Readers of Marlin Maniac know that it has been the site’s policy to not follow along with the Jorge Cantu bandwagon. In fact, the site does not jump on any bandwagons, because bandwagons generally come along with the inevitable regression to the mean. Regression happens to everyone, and Jorge Cantu was no exception. His hot April start was undoubtedly over his head, but who knew that the regression would come this quickly (and appropriately)?
Cantu started off April with .311/.354/.567 slash line that was good for a Ryan Howard-esque .393 wOBA. Since then, however, his numbers have suffered through some bad luck, as he’s hit just .225/.256/.380 in May. Neither of these, of course, are representative of Cantu’s hitting capabilities, but I found it very strange that the composite line has regressed quite nicely to his previous career marks:
Cantu, 2010: .273/.311/.484, .341 wOBA
Cantu, 2008: .277/.327/.481, .346 wOBA
Cantu, career: .278/.323/.458, .335 wOBA
Sure, I cherry-picked this particular day because of the similarity, but the similarity is still pretty astonishing to me given how well Cantu started the season. That 2010 line is almost a dead-on imitation of his 2008 total season and it is also pretty close to his career total. The imitation of the 2008 season is particularly intriguing, and it does not stop at the slash line and wOBA, but moves into the early plate discipline numbers as well.
Cantu, 2010: 34.3% O-Swing%, 67.7% Z-Swing%, 49.7% Swing%, 79.4% Contact%
Cantu, 2008: 32.6% O-Swing%, 70.4% Z-Swing%, 51.6% Swing%, 81.0% Contact%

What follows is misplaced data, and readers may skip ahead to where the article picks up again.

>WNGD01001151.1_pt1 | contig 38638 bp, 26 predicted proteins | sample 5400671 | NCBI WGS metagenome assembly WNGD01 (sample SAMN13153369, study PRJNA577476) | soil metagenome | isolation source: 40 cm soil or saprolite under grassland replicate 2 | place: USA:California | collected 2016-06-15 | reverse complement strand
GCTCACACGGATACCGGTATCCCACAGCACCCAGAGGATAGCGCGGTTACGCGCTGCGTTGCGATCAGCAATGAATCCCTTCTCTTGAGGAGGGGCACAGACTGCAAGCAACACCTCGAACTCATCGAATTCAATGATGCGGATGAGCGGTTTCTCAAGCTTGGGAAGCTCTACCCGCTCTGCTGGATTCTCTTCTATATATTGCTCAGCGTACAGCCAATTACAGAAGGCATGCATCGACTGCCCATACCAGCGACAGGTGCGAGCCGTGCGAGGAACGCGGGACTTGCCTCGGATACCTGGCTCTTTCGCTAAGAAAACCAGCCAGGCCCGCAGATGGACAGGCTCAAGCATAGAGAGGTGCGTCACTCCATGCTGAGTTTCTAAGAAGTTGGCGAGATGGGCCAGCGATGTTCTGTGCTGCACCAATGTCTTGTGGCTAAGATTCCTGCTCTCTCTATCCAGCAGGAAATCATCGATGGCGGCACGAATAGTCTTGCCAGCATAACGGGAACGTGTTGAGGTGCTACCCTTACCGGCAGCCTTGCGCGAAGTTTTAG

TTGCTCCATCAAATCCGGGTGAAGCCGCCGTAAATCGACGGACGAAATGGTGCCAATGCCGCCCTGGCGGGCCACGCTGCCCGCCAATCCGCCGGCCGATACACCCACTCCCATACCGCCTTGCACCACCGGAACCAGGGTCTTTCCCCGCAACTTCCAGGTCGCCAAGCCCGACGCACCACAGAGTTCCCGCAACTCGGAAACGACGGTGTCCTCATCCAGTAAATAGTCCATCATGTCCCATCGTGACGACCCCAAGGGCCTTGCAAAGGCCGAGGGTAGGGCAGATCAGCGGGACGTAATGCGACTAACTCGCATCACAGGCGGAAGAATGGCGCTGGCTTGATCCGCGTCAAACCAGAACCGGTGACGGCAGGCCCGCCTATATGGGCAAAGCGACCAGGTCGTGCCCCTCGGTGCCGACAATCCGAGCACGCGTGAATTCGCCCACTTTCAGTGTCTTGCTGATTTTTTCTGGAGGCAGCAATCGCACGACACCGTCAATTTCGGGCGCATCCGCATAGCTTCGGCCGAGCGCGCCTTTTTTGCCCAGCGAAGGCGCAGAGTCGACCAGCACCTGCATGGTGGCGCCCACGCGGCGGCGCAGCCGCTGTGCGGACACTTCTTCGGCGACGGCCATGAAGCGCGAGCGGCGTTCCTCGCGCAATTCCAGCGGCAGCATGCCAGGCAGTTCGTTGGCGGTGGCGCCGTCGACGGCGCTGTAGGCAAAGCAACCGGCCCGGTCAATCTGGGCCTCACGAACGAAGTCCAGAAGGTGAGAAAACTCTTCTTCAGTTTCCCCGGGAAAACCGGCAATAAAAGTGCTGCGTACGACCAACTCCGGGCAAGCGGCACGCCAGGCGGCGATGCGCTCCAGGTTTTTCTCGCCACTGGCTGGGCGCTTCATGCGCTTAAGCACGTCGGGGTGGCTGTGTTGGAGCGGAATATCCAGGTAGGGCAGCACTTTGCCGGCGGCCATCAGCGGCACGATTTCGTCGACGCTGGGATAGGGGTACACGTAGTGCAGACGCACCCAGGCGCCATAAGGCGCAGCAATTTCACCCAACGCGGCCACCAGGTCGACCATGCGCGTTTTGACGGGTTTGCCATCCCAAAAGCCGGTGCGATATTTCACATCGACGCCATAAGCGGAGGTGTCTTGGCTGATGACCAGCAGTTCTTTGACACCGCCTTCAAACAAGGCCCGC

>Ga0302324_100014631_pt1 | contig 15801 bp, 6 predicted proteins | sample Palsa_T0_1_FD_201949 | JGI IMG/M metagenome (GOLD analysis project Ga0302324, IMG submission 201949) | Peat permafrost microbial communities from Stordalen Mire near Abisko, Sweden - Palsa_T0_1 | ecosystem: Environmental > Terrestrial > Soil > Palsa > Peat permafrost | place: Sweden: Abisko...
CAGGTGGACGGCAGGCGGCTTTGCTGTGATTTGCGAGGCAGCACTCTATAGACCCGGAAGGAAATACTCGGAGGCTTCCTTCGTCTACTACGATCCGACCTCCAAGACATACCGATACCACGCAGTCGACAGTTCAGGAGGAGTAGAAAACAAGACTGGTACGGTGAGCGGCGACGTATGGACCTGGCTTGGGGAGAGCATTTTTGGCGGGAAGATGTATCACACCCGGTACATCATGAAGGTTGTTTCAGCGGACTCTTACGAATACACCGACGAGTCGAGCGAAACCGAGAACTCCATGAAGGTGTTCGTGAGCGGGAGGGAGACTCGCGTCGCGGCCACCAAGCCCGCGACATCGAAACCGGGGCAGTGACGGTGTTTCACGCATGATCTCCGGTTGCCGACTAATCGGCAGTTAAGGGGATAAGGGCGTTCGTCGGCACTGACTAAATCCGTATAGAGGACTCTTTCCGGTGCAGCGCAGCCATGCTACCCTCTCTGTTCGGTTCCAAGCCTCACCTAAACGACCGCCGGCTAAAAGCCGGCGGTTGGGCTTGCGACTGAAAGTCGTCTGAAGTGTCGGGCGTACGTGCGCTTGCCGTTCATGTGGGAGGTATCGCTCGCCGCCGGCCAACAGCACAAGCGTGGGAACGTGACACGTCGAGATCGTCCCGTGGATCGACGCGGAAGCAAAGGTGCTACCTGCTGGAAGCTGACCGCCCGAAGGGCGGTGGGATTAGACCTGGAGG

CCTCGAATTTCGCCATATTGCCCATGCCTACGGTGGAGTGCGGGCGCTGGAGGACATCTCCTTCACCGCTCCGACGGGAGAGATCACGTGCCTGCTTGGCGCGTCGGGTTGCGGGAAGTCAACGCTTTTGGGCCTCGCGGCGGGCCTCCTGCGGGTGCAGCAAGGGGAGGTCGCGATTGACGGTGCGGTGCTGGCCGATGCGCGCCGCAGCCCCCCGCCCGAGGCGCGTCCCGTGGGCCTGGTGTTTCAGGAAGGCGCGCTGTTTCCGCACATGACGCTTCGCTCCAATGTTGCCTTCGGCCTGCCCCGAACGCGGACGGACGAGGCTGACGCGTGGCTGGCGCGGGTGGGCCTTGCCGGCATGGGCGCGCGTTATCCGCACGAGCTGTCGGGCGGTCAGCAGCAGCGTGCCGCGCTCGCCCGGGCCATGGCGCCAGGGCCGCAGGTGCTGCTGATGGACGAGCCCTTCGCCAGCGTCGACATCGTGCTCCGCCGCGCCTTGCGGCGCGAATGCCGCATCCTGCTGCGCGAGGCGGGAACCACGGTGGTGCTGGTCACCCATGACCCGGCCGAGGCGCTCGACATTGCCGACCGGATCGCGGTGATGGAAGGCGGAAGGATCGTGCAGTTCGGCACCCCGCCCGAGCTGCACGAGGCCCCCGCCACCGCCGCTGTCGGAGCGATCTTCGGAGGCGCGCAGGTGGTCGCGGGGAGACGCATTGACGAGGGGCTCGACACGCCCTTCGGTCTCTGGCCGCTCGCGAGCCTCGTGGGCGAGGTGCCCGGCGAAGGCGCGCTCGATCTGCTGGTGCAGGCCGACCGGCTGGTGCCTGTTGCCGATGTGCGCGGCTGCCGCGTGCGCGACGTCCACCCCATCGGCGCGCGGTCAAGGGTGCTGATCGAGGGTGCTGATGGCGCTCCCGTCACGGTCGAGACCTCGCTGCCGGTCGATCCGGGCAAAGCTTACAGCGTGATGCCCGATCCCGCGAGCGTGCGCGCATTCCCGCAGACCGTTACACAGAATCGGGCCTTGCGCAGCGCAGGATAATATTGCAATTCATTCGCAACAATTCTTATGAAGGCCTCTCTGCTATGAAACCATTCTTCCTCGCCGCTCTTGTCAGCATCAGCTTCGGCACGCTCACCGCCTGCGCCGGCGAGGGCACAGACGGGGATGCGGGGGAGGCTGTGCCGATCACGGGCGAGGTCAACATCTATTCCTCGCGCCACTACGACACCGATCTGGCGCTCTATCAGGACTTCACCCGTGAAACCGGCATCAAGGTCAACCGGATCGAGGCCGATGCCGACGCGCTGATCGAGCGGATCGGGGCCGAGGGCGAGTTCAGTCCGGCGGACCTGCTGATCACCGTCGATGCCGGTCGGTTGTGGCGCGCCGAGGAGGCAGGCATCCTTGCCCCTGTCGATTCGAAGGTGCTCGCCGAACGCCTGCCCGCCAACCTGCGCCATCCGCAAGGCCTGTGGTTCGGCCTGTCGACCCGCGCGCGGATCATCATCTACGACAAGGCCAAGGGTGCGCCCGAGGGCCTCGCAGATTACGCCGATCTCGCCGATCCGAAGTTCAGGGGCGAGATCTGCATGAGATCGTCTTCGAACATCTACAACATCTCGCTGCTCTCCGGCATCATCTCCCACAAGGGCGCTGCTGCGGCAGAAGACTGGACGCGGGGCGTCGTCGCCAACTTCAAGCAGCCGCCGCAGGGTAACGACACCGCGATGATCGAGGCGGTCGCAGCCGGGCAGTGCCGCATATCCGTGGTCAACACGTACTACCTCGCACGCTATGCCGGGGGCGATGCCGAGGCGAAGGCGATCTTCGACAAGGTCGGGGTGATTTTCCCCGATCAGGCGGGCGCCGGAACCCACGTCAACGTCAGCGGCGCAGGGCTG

Cantu is swinging at similar numbers of pitches in and out of the zone, and this has led to similar results early in the season. However, if the season plays out like the ZiPS in-season projection is estimating, Cantu’s year might end on the short end of both 2008 and 2009. In 2008, Cantu got his .346 wOBA primarily through his power numbers; his career-high 29 home runs led to a .204 ISO. However, in 2009, the power slipped drastically, potentially due to an early season wrist injury. However, Cantu’s walks were up slightly and he had a better BABIP, leading to a .289 average and .345 OBP. However, the rest-of-season projection of .272/.326/.446 takes the lowered average and walk rate of 2008 and pairs it with the average power of 2009, yielding just a .339 wOBA to finish the year. It is not much of a difference (three to four runs by the end of the year), so it isn’t much to quibble about, but I’m sure Marlins fans (even me!) would like to see Cantu combine the best of his two seasons with the Fish instead.